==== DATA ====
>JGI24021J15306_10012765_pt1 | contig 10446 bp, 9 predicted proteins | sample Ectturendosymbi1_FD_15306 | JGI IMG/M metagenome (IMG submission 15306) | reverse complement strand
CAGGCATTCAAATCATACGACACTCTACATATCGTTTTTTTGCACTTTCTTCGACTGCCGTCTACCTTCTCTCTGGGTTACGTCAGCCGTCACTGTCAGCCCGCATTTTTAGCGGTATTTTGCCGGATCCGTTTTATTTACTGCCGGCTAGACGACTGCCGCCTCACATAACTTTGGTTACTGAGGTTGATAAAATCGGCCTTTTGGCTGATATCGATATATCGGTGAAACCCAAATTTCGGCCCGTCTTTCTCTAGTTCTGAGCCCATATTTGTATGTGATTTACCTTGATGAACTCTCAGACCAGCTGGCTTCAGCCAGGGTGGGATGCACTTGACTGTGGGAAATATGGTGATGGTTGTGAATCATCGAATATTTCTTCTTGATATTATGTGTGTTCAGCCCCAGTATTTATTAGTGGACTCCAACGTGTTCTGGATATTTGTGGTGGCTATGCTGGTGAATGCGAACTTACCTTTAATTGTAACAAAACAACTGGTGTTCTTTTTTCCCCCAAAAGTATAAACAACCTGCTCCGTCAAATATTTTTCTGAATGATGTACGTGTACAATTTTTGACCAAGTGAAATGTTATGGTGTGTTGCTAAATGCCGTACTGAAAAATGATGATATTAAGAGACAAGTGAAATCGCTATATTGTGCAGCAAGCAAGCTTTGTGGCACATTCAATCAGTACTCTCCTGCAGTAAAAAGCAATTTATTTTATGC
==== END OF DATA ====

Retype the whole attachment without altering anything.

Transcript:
>JGI24021J15306_10012765_pt1 | contig 10446 bp, 9 predicted proteins | sample Ectturendosymbi1_FD_15306 | JGI IMG/M metagenome (IMG submission 15306) | reverse complement strand
CAGGCATTCAAATCATACGACACTCTACATATCGTTTTTTTGCACTTTCTTCGACTGCCGTCTACCTTCTCTCTGGGTTACGTCAGCCGTCACTGTCAGCCCGCATTTTTAGCGGTATTTTGCCGGATCCGTTTTATTTACTGCCGGCTAGACGACTGCCGCCTCACATAACTTTGGTTACTGAGGTTGATAAAATCGGCCTTTTGGCTGATATCGATATATCGGTGAAACCCAAATTTCGGCCCGTCTTTCTCTAGTTCTGAGCCCATATTTGTATGTGATTTACCTTGATGAACTCTCAGACCAGCTGGCTTCAGCCAGGGTGGGATGCACTTGACTGTGGGAAATATGGTGATGGTTGTGAATCATCGAATATTTCTTCTTGATATTATGTGTGTTCAGCCCCAGTATTTATTAGTGGACTCCAACGTGTTCTGGATATTTGTGGTGGCTATGCTGGTGAATGCGAACTTACCTTTAATTGTAACAAAACAACTGGTGTTCTTTTTTCCCCCAAAAGTATAAACAACCTGCTCCGTCAAATATTTTTCTGAATGATGTACGTGTACAATTTTTGACCAAGTGAAATGTTATGGTGTGTTGCTAAATGCCGTACTGAAAAATGATGATATTAAGAGACAAGTGAAATCGCTATATTGTGCAGCAAGCAAGCTTTGTGGCACATTCAATCAGTACTCTCCTGCAGTAAAAAGCAATTTATTTTATGC